With the approaching deadline for enactment of an SGR fix, the similarities to last year’s situation has not been lost on many people when it comes to the possibility that Congress will once again step in to delay the October 1, 2015 effective date for adoption and use of ICD-10 codes.
Officially, it is hard to find anyone in Washington, DC who isn’t advocating that everyone in the healthcare delivery system who is affected by the conversion to ICD-10, take all of the steps necessary to be ready for implementation on October 1st. To advise anything else would be irresponsible.
By the same token there’s a level of skepticism that is causing some folks to hedge their bets and put off any decision to spend time and resources on ICD-10 implementation until after Congress deals with the SGR issue at the end of March. That is an understandable position to take given the resources that an organization may need to devote to ICD-10 implementation that could be irretrievably lost if Congress steps in to delay ICD-10 again.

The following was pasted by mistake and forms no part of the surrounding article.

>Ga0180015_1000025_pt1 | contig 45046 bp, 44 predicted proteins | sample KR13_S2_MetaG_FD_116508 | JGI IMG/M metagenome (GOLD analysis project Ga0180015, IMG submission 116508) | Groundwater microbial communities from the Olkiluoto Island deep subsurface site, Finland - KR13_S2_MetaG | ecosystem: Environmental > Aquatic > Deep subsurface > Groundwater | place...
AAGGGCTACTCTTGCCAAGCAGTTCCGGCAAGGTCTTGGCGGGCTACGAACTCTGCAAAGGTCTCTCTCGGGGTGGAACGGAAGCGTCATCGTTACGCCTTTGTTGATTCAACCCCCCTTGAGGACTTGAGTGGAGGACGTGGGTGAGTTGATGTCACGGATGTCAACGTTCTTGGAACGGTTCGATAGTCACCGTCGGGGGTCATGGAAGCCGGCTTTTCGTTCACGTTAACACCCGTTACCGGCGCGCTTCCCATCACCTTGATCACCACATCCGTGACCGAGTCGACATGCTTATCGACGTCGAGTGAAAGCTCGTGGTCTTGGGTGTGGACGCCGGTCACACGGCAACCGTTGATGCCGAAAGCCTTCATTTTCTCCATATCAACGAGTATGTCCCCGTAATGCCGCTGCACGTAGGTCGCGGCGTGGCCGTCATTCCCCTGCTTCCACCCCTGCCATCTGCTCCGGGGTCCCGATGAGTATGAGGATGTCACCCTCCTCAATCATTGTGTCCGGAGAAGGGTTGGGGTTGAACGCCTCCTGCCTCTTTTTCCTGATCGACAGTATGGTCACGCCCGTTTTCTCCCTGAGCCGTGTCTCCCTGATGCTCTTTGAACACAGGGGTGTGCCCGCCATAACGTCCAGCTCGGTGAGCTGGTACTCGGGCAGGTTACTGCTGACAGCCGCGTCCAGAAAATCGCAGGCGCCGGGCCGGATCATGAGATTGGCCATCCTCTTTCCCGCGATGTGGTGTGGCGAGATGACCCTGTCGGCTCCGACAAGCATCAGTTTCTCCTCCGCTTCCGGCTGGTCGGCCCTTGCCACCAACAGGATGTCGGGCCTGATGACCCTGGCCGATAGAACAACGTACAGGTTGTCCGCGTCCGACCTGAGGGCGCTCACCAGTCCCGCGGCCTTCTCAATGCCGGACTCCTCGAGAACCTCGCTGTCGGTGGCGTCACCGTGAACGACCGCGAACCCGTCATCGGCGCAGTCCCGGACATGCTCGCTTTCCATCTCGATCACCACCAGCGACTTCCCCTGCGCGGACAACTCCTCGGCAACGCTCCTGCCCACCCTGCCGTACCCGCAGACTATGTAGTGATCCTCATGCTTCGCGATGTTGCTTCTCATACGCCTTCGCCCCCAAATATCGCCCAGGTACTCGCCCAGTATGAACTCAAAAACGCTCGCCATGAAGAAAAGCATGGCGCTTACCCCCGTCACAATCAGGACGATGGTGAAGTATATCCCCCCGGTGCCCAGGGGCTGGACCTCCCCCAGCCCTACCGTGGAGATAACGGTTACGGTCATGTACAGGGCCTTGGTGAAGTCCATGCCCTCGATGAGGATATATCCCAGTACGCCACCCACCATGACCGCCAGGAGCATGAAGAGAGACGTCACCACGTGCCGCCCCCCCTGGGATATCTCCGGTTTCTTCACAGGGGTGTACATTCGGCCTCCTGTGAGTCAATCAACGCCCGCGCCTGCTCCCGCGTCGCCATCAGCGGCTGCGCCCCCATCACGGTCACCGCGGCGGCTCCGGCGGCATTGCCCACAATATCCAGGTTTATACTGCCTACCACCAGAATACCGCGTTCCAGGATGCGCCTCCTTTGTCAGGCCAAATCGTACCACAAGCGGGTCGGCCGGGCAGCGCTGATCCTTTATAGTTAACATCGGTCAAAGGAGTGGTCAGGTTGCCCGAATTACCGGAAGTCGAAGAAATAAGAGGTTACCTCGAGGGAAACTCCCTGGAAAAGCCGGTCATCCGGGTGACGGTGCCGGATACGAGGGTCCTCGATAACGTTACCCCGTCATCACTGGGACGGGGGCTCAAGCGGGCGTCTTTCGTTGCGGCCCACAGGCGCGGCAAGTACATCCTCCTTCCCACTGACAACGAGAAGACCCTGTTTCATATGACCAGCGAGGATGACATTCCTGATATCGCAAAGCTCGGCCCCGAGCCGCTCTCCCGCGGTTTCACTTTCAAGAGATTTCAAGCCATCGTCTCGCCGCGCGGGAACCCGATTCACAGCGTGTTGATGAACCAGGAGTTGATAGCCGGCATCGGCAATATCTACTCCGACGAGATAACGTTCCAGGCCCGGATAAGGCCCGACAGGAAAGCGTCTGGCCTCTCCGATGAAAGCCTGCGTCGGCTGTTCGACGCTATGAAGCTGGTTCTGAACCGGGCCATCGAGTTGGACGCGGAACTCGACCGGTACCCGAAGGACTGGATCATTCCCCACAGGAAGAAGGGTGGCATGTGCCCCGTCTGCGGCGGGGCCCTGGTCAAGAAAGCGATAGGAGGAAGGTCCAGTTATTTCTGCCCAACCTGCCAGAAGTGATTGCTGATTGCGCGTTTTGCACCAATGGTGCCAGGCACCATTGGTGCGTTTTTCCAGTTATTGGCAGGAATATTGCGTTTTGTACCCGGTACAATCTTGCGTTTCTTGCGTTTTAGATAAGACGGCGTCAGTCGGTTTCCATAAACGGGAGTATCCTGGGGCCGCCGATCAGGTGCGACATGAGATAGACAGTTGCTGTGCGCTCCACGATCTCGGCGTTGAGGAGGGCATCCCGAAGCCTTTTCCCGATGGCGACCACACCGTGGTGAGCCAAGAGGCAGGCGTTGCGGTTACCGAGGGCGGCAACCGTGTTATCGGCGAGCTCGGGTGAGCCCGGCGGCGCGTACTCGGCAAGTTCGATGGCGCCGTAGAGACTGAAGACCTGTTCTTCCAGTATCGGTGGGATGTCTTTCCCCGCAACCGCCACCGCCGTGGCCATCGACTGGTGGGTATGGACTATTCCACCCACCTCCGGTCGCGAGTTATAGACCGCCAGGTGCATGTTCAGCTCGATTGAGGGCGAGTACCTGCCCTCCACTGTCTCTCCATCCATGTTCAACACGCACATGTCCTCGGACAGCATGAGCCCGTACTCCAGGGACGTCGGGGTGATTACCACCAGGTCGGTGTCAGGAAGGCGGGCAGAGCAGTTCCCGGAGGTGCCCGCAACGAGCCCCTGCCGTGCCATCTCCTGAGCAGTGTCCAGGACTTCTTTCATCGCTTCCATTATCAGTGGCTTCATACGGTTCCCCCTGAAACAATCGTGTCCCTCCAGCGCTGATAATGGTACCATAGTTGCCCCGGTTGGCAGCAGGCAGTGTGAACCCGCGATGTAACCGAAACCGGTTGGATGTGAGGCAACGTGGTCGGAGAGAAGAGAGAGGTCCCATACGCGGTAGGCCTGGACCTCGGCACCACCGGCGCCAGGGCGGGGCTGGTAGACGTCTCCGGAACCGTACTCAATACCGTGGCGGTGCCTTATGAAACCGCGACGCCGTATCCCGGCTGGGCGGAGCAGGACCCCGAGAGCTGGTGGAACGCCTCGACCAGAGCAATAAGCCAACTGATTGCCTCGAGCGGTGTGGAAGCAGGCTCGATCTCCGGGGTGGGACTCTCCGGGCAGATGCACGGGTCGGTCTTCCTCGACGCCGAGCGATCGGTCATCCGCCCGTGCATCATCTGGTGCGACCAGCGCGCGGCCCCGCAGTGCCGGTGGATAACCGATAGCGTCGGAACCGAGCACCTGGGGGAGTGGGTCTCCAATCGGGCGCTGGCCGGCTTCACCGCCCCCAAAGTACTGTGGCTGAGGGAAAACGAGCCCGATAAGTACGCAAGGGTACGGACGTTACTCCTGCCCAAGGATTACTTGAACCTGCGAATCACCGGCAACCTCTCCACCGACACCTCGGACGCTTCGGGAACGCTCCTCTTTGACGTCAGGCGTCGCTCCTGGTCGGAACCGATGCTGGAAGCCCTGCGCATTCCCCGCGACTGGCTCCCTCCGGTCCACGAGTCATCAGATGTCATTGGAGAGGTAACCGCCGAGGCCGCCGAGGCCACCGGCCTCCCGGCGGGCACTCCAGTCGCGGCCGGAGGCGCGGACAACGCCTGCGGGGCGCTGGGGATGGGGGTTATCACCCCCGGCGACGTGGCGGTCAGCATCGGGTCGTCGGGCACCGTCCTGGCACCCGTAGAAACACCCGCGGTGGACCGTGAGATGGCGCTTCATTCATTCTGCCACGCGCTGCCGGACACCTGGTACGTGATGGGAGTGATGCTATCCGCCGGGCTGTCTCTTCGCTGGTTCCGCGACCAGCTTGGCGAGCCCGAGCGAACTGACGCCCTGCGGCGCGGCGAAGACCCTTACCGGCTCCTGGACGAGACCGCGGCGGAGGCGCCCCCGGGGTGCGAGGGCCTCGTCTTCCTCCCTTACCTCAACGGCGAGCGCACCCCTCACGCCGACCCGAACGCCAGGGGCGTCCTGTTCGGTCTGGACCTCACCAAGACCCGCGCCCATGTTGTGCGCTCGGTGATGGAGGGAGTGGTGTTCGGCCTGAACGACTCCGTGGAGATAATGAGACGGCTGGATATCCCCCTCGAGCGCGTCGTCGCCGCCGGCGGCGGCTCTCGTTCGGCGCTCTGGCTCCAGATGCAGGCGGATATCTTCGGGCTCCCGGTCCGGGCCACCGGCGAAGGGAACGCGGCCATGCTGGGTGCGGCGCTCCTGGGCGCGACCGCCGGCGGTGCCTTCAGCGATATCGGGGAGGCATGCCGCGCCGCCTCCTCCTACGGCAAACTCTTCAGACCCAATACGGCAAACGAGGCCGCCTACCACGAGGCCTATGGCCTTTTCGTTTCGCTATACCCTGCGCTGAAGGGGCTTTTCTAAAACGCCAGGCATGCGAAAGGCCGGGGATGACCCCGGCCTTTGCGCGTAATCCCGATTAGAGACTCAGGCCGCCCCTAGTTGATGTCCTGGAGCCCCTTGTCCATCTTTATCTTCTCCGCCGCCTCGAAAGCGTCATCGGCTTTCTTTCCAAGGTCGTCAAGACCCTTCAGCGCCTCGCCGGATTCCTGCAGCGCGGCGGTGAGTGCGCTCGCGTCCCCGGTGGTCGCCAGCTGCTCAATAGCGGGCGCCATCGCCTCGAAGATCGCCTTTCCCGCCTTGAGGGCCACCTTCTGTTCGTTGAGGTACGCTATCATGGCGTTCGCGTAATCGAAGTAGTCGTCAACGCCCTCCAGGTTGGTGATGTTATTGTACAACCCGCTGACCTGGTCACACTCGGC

As was the case at this time last year, we are seeing no credible evidence that Congress intends to step in to delay the ICD-10 effective date. While those opposed to ICD-10 implementation remain opposed, the individuals, organizations and companies aligned in favor of moving ahead to ICD-10 have become visibly more engaged this year than last. Congress is more aware of the financial ramifications of another delay and, it seems apparent that many of the innovative payment models being developed will require ICD-10 coding as one of the foundational pillars.
ICD-10 proponents and ICD-10 agnostics are telling Congress and stakeholder groups opposed to ICD-10: No ICD-10, no payment reform; No payment reform, no savings; No savings, no SGR fix.